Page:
The BBC lacks the ambition to go the whole way

BBC2's Iraq War reviewed.

The Iraq War (BBC2) is brought to us from Brian Lapping and Norma Percy, who made The Second Russian Revolution (1991), The Death of Yugoslavia (1995), Israel and the Arabs (2005) and numerous other acclaimed documentary series on contemporary history. They are, without doubt, among the jewels in the BBC’s crown.

There was much to admire about Wednesday’s opening episode. It was like going back to a bygone age. A narrator rather than a celebrity presenter. No Paxman, no Marr, no Dan Snow. Just Alex Jennings reading a clear, thoughtful script written and re-written by the production team, just like serious history and current affairs programmes used to be made. Superb archive research by Declan Smith, the doyen of film researchers for over 20 years, including footage from Iraq I for one had never seen before. Interviews with many of the key players: Blair, Straw and Campbell, Colin Powell, Paul Wolfowitz and Dick Cheney, important figures from US intelligence and from Iraq. The narrative line was clear and full of drama.  The sense of pressure on all the decision makers was palpable. You could feel the clock ticking as Blair asked for more time to win over Parliament, at the same time as Powell wanted to double-check his sources, at the same time as the US military told the White House to make a decision before summer came.

A lot of information was packed into just under sixty minutes. None of this comes cheap and the series has been made with ten foreign organizations plus support from the MEDIA programme of the EU. My guess is that this is code for saying that the BBC put in too little but will preen themselves when The Iraq War wins the awards and acclaim it deserves. The devil, as always, is in the detail. In TV programmes it’s usually to be found in the end credits.

Norma Percy and her Executive Producers, Brian Lapping and Paul Mitchell, hit on a winning formula almost twenty-five years ago and like the Burns Brothers in America and Adam Curtis here, they have stuck with it.  In their case, it consists of chasing the key players and intercutting their testimony with great archive film and simple specially-shot footage which is relevant but not distracting. It’s high politics plus. Talk to the decision-makers about who said what and to whom. That’s it.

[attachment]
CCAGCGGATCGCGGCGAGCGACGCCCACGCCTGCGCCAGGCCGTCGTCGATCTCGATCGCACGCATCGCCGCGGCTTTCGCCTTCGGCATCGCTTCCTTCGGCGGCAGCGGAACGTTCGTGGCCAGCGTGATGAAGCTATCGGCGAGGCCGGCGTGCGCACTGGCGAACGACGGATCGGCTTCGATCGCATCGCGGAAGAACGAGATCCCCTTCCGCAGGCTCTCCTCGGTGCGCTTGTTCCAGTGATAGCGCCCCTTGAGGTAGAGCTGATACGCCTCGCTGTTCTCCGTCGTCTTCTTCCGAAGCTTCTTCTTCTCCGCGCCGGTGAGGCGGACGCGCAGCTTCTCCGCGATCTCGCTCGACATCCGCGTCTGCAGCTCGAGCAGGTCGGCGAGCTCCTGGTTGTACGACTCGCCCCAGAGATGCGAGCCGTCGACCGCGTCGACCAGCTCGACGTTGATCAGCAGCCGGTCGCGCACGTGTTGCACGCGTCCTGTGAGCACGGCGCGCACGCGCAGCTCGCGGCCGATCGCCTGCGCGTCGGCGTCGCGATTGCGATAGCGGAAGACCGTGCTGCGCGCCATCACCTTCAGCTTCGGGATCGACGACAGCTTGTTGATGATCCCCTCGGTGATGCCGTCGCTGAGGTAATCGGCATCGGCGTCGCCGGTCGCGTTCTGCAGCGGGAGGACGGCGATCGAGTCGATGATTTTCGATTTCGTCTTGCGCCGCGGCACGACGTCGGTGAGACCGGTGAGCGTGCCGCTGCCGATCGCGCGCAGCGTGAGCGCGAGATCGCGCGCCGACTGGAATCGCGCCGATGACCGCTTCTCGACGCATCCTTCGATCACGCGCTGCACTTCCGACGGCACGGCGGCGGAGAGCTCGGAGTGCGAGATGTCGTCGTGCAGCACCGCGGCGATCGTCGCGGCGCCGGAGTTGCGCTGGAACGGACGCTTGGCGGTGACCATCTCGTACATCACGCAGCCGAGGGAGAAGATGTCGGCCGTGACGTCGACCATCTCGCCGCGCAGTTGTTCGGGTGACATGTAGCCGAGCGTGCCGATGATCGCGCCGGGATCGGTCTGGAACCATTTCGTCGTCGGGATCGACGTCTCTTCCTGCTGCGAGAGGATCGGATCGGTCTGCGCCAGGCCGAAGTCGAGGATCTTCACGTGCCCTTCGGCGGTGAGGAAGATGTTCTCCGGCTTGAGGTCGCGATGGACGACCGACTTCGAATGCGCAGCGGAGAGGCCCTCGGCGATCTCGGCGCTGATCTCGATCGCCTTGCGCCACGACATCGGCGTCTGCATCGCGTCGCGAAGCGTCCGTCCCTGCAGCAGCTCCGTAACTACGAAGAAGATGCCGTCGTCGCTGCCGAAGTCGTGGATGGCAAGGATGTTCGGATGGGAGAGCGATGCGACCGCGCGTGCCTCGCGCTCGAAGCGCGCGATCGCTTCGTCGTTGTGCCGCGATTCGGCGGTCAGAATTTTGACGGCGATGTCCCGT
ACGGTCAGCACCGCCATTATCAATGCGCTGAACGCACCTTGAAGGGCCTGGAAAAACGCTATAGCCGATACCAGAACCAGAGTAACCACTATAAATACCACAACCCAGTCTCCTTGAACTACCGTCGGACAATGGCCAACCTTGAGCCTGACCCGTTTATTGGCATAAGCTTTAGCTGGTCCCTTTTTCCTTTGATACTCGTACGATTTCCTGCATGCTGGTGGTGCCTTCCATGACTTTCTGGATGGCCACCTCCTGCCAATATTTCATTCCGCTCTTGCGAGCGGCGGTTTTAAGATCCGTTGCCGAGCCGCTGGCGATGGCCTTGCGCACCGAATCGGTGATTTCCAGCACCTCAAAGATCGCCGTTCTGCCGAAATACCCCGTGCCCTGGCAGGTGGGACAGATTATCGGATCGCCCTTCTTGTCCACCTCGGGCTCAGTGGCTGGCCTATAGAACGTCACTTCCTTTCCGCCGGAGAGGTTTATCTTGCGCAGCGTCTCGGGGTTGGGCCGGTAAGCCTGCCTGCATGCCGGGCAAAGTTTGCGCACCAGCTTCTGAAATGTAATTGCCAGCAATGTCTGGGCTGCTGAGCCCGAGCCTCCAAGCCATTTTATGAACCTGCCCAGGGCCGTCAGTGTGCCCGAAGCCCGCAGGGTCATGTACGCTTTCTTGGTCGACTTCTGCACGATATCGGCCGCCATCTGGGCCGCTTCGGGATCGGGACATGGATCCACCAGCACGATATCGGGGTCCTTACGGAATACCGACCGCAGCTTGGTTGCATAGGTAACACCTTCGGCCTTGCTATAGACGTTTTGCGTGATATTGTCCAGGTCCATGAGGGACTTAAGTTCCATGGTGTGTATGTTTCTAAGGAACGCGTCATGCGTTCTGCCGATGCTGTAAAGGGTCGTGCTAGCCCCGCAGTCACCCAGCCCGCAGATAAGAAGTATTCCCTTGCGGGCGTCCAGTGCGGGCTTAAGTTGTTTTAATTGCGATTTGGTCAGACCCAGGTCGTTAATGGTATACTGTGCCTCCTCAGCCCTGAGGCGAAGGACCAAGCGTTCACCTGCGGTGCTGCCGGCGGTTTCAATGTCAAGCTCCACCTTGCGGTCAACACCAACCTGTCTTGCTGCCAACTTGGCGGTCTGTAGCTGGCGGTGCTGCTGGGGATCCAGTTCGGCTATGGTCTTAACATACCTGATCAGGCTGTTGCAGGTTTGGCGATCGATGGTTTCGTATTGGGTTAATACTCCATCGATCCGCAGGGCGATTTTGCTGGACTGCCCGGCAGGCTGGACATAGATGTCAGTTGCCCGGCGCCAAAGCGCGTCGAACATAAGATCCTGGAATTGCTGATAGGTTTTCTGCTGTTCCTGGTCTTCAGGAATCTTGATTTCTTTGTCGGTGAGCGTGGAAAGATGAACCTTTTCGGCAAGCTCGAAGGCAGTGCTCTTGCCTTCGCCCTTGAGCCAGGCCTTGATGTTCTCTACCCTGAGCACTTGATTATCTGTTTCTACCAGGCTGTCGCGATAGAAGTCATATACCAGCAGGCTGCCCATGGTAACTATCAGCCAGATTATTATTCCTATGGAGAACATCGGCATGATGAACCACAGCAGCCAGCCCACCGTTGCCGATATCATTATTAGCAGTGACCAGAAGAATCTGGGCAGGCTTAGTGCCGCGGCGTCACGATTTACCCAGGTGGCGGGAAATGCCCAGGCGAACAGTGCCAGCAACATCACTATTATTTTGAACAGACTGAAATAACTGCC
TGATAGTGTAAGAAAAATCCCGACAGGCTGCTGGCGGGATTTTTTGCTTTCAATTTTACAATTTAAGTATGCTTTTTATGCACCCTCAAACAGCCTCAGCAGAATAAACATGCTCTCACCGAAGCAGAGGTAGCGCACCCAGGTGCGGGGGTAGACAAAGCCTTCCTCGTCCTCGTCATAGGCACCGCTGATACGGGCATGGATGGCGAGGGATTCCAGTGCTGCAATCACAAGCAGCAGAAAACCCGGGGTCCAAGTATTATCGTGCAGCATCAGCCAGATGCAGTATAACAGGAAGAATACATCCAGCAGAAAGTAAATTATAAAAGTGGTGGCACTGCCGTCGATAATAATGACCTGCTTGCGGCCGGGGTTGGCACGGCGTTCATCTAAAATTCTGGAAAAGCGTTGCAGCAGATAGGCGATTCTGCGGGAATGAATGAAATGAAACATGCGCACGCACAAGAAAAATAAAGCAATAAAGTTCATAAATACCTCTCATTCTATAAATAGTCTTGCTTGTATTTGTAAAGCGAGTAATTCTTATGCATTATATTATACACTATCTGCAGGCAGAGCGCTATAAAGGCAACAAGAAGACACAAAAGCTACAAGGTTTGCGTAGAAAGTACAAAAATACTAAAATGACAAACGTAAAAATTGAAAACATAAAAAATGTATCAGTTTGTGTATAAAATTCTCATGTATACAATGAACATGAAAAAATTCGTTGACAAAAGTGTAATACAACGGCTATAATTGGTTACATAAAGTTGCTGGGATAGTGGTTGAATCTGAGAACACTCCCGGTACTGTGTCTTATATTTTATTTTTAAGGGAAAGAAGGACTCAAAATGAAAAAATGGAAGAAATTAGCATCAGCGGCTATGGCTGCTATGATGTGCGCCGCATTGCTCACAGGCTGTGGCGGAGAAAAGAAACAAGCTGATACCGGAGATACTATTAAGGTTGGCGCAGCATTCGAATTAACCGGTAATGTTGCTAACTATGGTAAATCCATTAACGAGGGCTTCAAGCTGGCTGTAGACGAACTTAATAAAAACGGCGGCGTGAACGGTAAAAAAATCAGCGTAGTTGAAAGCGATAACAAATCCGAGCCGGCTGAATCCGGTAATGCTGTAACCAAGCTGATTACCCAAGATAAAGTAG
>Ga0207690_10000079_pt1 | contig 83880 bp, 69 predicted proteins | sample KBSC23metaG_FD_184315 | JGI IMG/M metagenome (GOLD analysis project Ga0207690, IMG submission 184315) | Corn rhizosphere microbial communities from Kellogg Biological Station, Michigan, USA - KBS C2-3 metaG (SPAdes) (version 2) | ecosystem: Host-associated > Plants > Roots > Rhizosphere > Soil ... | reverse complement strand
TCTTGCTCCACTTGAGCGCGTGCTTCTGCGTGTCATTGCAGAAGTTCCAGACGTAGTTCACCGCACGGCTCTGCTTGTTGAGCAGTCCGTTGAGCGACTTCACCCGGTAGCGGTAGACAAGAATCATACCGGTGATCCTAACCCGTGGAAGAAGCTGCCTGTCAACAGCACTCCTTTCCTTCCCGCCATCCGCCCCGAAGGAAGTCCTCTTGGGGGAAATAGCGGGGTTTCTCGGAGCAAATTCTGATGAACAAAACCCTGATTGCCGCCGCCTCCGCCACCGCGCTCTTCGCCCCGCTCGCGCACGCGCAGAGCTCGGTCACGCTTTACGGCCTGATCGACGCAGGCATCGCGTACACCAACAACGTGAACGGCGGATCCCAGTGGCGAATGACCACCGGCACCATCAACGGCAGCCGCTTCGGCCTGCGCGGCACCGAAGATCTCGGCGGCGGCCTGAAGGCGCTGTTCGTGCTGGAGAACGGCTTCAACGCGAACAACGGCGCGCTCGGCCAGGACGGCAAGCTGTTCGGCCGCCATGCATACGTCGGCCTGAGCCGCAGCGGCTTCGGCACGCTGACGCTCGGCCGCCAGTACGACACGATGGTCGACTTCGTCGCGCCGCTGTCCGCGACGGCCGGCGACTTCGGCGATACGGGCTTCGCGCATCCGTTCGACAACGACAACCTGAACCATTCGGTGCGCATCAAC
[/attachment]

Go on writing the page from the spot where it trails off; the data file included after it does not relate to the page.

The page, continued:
It’s churlish to be critical but several curious points arose (or should have but didn’t). First, critics of the war will argue that Blair and Cheney, in particular, were given a soft ride. What about "the sexed-up dossier"? Why were the politicians and their advisers (at Westminster, in Congress and at the UN) so easily fooled by the security services and who set their agenda? One strange line stood out in the commentary: "Western intelligence agencies had gathered thousands [sic] of reports, using both human and electronic sources, and most of them pointed to the same conclusion [ie that Saddam had WMD]." "Thousands" of sources is a fascinating phrase. What were they? Could we have an example? Who produced them? Much of the evidence discussed had a Keystone Cops feel. Did these other sources? "Most of them pointed to the same conclusion". How many is "most"? Indeed, how many is ‘thousands’?

The second point is the elephant in the room. Except just once when we got a tantalising mention. But only once. An Iraqi general was interviewed and described an insane speech by Saddam about how the Iraqi army would destroy the American forces and then go on to Palestine and liberate Jerusalem. This was the only time in the whole programme that we got a sense of how mad Saddam was, how completely out of touch with reality. The British and Americans had no illusions about this and where this could lead – had led - with weapons of mass destruction against Iranians and Kurds.